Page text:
Let’s just say that I am developing a simple experiment. I want to find out which one of my kids that my dog likes best. Here’s the experiment: both of my girls stand 20 feet away from the Fletcher, the dog. They aren’t aloud to call him, they are just aloud to stand there and see which one he comes first. Pretty simple and probably unscientific but it will work to prove my point. Would anyone out there say that my experiment was flawed if I put a pork chop in one of the girl’s pocket? Adding an unrelated incentive would make my entire experiment invalid. Is that what your saying?
OK, then, let me change my experiment. This time, both girls standing 20 feet away only in front of one of the girls is standing outside of my invisible fence – you know, the kind that shocks the dog when he tries to run through it. What? You don’t think I’m validly determining which girl the dog likes best. I can’t believe that!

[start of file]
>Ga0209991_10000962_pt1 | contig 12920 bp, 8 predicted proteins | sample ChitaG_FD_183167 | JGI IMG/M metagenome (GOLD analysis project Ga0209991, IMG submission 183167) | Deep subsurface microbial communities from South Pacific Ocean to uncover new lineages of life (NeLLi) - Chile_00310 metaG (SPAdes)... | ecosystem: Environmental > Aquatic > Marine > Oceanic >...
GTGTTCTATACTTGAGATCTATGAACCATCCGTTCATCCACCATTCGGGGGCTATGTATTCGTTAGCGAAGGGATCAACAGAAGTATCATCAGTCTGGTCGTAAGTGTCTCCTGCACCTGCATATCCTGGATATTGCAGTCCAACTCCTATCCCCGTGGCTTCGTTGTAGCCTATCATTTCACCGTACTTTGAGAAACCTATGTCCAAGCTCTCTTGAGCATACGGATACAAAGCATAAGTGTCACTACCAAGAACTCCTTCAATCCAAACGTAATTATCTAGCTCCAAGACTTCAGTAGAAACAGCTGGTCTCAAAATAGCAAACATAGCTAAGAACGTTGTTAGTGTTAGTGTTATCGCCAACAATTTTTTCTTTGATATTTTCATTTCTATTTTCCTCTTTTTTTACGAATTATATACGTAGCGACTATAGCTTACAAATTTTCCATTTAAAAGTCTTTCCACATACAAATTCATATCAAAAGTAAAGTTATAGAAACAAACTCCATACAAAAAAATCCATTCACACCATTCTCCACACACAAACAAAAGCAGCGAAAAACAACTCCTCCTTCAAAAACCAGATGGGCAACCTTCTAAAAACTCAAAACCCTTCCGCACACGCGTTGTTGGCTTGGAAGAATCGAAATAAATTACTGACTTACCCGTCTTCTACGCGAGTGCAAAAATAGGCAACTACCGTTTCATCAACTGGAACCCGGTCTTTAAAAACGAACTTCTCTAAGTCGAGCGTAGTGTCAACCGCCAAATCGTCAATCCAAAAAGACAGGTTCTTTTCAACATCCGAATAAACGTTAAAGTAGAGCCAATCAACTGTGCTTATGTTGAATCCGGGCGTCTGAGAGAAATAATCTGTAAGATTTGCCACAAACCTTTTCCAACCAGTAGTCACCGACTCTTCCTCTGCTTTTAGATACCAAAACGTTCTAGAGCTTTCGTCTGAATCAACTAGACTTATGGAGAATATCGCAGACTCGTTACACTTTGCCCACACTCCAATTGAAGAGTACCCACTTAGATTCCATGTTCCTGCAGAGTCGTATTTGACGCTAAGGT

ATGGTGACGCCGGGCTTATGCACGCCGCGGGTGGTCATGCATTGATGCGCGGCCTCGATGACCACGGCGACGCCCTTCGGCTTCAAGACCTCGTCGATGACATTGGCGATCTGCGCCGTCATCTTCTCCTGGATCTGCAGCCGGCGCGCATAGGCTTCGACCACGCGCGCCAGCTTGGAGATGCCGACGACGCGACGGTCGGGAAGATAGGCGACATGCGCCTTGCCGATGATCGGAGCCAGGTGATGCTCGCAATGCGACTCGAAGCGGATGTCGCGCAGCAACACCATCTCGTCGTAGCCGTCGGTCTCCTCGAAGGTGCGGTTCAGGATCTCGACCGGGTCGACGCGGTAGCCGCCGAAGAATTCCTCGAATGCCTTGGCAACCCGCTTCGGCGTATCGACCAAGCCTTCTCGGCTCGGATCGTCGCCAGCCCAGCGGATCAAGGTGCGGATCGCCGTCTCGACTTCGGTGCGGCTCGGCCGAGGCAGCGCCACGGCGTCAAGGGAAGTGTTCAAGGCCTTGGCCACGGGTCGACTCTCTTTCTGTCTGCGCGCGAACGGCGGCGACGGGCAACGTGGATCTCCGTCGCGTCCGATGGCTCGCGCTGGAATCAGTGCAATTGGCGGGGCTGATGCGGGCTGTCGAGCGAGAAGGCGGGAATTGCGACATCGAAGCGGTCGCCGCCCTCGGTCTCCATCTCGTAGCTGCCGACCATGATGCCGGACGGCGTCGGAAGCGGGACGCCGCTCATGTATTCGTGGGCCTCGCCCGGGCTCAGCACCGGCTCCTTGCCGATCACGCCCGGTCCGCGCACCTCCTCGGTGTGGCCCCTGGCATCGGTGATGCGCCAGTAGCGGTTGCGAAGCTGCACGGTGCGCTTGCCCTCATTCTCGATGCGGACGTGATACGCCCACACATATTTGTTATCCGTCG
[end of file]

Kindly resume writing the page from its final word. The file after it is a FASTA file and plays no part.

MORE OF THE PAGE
They do it on the PSSA! Rewarding schools for improving performance as well as punishing school districts who aren’t successful is the same experiment. If the test is to determine what students know and are able to do, don’t positive and negative incentives based on scores invalidate the results? If I’m handing out five dollar bills to every student who scores proficient or if I ‘m closing schools that don’t meet minimum standards am I not putting pork chops in some pockets and using electric shock on the others?
What happens is that the most important thing becomes the test. It doesn’t matter how we got there as long as the scores are there. All actions then are determined and justified by the test. The ends justify the means. And the means usually include cutting time on other academic subjects and can extend all the way to removing administrators.
Not much of a valid test environment.